In Spirits Rejoice! Jason Bivins explores the relationship between American religion and American music, and the places where religion and jazz have overlapped. Much writing about jazz tends toward glorified discographies or impressionistic descriptions of the actual sounds. Rather than providing a history, or series of biographical entries, Spirits Rejoice! takes to heart a central characteristic of jazz itself and improvises, generating a collection of themes, pursuits, reoccurring foci, and interpretations. Bivins riffs on interviews, liner notes, journals, audience reception, and critical commentary, producing a work that argues for the centrality of religious experiences to any legitimate understanding of jazz, while also suggesting that jazz opens up new interpretations of American religious history. Bivins examines themes such as musical creativity as related to specific religious traditions, jazz as a form of ritual and healing, and jazz cosmologies and metaphysics. Spirits Rejoice! connects Religious Studies to Jazz Studies through thematic portraits, and a vast number of interviews to propose a new, improvisationally fluid archive for thinking about religion, race, and sound in the United States. Bivins's conclusions explore how the sound of spirits rejoicing challenges not only prevailing understandings of race and music, but also the way we think about religion. Spirits Rejoice! is an essential volume for any student of jazz, American religion, or American culture.
“This compulsively readable personal history . . . gathers the recollections of fans, writers, musicians, and artists” about the enduring impact of The Beatles (Publishers Weekly). The arrival of the Beatles in America was an unforgettable cultural touchstone. Through the voices of those who witnessed it or were swept up in it indirectly, The Beatles Are Here! explores the emotional impact—some might call it hysteria—of the Fab Four’s February 1964 dramatic landing on our shores. Contributors, including Lisa See, Gay Talese, Renée Fleming, Roy Blount, Jr., Greil Marcus, and many others, describe in essays and interviews how they were inspired by the Beatles. This intimate and entertaining collection arose from writer Penelope Rowlands’s own Beatlemaniac phase: she was one of the screaming girls captured in an iconic photograph that has since been published around the world—and is displayed on the cover of this book. The stories of these girls, who found each other again almost fifty years later, are part of this volume as well. The Beatles Are Here! gets to the heart of why, half a century later, the Beatles still matter to us so deeply.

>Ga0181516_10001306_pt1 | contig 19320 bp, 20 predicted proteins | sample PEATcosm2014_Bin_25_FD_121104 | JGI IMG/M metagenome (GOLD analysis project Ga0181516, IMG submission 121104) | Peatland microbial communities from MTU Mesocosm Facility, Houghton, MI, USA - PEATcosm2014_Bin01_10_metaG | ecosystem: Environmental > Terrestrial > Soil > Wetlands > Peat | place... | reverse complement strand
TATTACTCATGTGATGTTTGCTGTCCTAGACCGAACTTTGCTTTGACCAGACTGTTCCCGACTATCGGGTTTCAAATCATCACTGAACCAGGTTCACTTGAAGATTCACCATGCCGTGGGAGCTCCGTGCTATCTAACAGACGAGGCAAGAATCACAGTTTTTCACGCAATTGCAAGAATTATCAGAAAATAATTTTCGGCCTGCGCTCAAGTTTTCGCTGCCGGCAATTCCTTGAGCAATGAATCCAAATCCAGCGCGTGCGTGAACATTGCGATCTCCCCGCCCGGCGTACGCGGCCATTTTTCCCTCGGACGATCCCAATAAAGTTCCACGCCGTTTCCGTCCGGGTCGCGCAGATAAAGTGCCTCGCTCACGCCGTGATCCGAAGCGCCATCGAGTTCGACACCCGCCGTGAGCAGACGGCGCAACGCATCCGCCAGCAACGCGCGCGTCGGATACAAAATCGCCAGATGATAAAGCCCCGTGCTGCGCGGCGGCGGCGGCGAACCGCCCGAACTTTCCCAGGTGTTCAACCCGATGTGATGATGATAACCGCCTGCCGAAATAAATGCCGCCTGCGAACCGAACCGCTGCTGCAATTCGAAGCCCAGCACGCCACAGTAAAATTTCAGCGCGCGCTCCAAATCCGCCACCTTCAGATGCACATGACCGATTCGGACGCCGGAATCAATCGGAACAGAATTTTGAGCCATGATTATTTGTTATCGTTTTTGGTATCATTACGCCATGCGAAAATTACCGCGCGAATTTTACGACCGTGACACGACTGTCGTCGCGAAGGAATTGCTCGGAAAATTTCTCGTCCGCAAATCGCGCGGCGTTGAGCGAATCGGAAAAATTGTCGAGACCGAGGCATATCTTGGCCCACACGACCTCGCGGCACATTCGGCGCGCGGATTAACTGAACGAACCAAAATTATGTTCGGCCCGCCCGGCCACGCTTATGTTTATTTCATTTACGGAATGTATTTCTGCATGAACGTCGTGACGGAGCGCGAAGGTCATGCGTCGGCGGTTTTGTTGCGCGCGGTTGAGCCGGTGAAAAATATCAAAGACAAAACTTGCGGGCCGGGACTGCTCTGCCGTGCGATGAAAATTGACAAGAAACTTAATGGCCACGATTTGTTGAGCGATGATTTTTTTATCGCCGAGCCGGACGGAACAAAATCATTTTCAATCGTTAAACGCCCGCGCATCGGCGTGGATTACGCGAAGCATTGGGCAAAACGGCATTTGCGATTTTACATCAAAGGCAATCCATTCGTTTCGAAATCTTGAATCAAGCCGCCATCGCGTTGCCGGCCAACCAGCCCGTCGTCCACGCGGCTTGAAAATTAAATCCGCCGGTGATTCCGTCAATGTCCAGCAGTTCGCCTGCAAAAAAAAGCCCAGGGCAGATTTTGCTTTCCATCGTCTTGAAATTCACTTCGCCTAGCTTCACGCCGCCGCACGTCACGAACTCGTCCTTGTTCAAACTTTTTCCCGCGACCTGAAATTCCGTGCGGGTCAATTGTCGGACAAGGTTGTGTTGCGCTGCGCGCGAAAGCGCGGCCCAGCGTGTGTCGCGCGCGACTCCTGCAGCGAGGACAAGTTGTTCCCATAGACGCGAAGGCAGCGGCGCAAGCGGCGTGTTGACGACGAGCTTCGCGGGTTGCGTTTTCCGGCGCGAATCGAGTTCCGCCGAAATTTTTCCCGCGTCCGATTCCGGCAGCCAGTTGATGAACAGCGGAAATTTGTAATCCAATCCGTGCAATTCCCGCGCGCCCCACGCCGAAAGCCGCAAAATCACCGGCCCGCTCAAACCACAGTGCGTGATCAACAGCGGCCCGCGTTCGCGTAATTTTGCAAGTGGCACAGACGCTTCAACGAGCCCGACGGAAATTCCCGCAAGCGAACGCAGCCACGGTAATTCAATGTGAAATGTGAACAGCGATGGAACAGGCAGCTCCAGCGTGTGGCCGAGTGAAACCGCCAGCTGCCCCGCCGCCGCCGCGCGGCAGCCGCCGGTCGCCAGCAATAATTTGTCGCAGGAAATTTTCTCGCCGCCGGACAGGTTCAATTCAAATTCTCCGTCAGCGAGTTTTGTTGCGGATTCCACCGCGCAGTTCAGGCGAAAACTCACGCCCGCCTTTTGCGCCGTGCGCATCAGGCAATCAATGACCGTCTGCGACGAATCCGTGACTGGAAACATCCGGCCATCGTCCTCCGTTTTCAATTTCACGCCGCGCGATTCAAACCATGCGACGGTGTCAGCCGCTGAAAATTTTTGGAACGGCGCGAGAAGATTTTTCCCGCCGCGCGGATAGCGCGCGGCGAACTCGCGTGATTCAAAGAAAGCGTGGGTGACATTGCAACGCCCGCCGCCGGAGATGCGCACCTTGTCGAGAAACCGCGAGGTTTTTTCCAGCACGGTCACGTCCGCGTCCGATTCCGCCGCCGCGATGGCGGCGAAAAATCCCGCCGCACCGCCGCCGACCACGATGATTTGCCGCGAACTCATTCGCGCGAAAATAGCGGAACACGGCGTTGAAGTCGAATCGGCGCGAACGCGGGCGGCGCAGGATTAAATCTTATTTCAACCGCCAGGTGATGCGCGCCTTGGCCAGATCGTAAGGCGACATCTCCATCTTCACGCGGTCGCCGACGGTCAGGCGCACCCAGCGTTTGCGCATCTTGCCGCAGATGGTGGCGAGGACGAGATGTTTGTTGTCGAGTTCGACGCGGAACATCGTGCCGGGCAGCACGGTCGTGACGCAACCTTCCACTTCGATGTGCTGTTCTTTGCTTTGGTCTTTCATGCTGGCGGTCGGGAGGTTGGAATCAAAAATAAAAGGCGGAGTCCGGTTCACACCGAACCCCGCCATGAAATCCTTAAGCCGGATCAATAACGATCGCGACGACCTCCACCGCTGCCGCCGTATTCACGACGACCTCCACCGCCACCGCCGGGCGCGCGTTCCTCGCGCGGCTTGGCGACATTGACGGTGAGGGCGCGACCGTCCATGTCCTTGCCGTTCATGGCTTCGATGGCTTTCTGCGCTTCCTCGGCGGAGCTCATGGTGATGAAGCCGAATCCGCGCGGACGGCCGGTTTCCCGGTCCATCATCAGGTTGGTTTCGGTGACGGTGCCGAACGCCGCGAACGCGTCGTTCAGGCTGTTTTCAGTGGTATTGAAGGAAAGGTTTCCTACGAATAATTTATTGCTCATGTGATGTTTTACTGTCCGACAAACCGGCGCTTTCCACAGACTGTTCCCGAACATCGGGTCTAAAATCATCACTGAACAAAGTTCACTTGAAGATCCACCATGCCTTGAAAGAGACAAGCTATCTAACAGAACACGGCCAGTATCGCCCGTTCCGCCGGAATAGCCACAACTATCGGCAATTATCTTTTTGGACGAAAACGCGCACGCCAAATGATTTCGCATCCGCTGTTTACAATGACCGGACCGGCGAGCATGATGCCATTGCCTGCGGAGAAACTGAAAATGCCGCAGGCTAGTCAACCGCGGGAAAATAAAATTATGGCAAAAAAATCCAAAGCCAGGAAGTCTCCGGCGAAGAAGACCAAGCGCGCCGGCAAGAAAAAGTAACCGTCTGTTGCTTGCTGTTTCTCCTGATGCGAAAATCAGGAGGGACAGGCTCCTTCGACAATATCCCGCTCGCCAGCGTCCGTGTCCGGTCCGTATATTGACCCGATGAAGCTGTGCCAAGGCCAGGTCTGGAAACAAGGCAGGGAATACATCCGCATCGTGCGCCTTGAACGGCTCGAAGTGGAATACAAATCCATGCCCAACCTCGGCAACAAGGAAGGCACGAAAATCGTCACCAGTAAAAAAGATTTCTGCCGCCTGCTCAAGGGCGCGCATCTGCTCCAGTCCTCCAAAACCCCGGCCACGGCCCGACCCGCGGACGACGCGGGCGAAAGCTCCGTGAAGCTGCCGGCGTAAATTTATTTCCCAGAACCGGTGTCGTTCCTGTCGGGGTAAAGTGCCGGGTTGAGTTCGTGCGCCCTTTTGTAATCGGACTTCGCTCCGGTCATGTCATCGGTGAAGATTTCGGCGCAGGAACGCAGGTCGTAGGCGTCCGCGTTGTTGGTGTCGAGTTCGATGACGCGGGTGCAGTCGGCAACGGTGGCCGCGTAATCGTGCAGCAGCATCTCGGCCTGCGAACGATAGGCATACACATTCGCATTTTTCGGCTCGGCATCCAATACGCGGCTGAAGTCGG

“Life, Love and Letting Go”, is a collection of poems by Laura A. Fisher that were written between the years of 1996-2006. The poems speak about the many aspects of life. It speaks of family, love, lust, lost, slavery, pain, war and many other things. I began writing in elementary school where my 5th grade teacher Ms Quattlander told me I had a way with words. There are so many things that people neglect to notice, or are yet to understand; so through my poems I want to help them to see life in a different light. Notice things they’ve ignored and open up both their minds and hearts to things that they have long ago shut out and cast away. If you enjoyed this book, look out for my next book “Inside the heart of a glass knight”.
Rockin' Out offers a comprehensive history of popular music in the United States from the heyday of Tin Pan Alley to the present day sounds of electronic dance music and teen pop, from the invention of the phonograph to the promise of the Internet. It offers an analysis and critique of the music itself as well as how it is produced and marketed.